Report: Money Woes Made Robin Williams Sign on for 'Mrs. Doubtfire' Sequel
Robin Williams dreaded getting back into his Mrs. Doubtfire costume, but not for the obvious comfort reasons.
The actor, who took his life Monday at the age of 63, had signed on for a belated sequel to his 1993 smash. He hoped the project would alleviate his financial woes even though he feared it could impact his mental health, according to a report in The Telegraph citing an interview with a long-time Williams pal.
Robin had promised himself he would not do any more [movies] as he invested so much in his roles that it left him drained and particularly vulnerable to depressive episodes,” the friend told the paper.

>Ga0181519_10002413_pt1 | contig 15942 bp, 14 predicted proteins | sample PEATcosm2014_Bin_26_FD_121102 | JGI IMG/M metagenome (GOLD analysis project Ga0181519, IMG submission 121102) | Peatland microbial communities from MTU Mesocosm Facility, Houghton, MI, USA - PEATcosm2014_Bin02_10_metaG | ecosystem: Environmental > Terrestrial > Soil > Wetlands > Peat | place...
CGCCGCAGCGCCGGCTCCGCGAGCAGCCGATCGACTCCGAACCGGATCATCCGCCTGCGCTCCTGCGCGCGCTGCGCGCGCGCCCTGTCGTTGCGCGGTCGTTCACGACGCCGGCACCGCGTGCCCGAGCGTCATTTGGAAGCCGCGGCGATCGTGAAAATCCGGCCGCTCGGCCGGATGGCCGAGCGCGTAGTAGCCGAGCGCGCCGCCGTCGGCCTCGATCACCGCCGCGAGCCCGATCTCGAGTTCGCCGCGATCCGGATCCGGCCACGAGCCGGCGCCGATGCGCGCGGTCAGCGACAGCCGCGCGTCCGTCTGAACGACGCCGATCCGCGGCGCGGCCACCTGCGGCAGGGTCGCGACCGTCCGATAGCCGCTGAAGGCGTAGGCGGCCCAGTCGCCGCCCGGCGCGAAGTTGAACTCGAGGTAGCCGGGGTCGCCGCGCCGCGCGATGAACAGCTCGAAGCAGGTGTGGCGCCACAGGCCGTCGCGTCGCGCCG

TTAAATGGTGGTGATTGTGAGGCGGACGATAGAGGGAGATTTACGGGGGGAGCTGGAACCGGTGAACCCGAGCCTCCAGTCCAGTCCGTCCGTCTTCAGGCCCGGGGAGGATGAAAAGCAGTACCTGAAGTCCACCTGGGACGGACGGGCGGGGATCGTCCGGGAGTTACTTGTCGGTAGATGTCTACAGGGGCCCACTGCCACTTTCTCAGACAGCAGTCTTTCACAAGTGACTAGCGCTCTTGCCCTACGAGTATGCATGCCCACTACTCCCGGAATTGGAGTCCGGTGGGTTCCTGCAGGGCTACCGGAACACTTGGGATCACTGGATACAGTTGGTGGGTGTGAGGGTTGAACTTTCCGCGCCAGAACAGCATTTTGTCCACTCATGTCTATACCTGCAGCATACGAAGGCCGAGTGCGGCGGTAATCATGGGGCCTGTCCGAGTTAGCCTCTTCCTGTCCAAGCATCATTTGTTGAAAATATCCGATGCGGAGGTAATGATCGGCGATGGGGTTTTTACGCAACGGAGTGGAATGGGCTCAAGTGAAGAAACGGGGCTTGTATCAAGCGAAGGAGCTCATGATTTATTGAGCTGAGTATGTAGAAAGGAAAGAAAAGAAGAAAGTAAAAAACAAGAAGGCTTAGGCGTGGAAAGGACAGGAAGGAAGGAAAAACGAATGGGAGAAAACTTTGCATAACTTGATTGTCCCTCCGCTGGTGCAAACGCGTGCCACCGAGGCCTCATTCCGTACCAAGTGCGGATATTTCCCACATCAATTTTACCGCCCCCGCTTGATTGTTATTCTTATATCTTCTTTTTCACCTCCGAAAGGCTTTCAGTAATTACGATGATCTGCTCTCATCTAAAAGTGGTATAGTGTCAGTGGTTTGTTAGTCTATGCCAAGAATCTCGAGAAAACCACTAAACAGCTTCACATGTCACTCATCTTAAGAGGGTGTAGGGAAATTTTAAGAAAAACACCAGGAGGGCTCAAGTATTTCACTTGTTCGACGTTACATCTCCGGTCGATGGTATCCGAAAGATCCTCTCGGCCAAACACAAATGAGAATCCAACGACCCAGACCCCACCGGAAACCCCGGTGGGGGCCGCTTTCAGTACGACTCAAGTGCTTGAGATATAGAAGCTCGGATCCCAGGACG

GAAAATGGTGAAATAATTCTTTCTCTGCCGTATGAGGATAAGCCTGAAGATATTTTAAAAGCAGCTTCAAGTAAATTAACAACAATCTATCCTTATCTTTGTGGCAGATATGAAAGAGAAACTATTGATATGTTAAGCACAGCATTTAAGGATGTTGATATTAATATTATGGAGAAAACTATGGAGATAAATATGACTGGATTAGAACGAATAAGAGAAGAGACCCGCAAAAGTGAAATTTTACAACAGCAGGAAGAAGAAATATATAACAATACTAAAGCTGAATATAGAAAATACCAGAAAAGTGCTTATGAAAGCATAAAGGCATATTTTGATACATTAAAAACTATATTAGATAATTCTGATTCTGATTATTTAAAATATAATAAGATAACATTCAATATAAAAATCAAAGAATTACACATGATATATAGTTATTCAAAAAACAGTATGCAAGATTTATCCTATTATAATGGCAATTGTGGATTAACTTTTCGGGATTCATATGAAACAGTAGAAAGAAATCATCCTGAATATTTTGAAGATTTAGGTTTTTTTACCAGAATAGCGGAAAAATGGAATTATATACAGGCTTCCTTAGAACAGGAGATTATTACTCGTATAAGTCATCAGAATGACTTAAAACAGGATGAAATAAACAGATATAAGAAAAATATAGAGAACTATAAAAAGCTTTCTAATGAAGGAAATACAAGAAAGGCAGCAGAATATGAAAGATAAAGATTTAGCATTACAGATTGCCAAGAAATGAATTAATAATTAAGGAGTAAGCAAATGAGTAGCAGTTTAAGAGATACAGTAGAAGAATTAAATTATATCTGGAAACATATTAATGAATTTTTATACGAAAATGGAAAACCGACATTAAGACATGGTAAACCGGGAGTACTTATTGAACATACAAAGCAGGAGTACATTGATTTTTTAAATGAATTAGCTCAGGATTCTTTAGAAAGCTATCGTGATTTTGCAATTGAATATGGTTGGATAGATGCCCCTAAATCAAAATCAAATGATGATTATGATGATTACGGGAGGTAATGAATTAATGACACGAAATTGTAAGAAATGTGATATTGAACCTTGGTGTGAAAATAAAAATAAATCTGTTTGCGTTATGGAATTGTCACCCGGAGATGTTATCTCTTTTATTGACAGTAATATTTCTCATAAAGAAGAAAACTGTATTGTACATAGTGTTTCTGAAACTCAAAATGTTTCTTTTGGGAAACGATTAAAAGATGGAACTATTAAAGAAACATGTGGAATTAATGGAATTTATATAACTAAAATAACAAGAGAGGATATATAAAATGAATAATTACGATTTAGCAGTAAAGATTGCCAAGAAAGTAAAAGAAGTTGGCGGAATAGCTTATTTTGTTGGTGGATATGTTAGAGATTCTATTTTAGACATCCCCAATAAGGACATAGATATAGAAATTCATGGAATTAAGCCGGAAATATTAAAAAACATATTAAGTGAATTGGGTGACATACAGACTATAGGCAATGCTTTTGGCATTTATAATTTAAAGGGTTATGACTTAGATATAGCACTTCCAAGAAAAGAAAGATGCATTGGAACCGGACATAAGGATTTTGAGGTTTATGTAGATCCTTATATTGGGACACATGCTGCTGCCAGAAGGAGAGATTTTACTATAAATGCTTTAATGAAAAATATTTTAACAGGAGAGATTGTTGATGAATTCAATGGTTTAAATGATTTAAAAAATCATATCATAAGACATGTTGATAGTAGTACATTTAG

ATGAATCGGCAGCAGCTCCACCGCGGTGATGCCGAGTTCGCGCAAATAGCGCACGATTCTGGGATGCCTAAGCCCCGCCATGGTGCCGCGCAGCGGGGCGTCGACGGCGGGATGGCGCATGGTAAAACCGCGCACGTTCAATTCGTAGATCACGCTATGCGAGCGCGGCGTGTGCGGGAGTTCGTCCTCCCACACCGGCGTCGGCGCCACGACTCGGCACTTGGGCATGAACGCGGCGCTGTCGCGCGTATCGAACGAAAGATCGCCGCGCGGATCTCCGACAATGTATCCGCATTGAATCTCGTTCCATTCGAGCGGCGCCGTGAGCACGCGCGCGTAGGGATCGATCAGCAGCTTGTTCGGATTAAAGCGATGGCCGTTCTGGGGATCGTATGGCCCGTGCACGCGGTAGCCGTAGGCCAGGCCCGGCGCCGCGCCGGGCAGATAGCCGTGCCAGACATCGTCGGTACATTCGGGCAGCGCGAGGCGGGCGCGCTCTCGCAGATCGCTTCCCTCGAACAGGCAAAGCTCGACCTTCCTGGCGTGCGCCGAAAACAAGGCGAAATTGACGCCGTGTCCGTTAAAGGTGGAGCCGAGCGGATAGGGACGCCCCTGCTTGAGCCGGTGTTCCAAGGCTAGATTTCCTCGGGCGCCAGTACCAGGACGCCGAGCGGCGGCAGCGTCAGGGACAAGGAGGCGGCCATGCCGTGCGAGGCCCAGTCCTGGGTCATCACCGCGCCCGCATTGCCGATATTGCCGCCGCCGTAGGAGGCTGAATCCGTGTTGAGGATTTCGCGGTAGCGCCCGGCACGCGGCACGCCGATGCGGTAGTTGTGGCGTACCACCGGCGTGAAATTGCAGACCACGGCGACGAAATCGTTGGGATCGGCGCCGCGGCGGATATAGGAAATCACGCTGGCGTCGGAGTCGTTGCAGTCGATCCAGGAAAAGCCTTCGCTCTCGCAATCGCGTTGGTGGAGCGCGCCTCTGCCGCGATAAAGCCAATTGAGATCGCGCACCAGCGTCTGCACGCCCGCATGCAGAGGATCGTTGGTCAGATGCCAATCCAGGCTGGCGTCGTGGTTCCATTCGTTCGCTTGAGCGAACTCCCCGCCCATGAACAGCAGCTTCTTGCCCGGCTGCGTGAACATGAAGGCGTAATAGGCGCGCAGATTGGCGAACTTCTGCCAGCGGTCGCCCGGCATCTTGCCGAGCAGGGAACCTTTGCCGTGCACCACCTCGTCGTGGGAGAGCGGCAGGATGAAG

"He signed up to do them purely out of necessity. He wasn’t poor, but the money wasn’t rolling in any more and life is expensive when you have to pay off two ex-wives and have a family to support.
Williams thought returning to television, where he first tasted fame as part of the Mork & Mindy sitcom, would help his cash flow woes. His work on The Crazy Ones, the CBS comedy which wasn't renewed for a second season earlier this year, netted him $165,000 per episode, the Telegraph reports.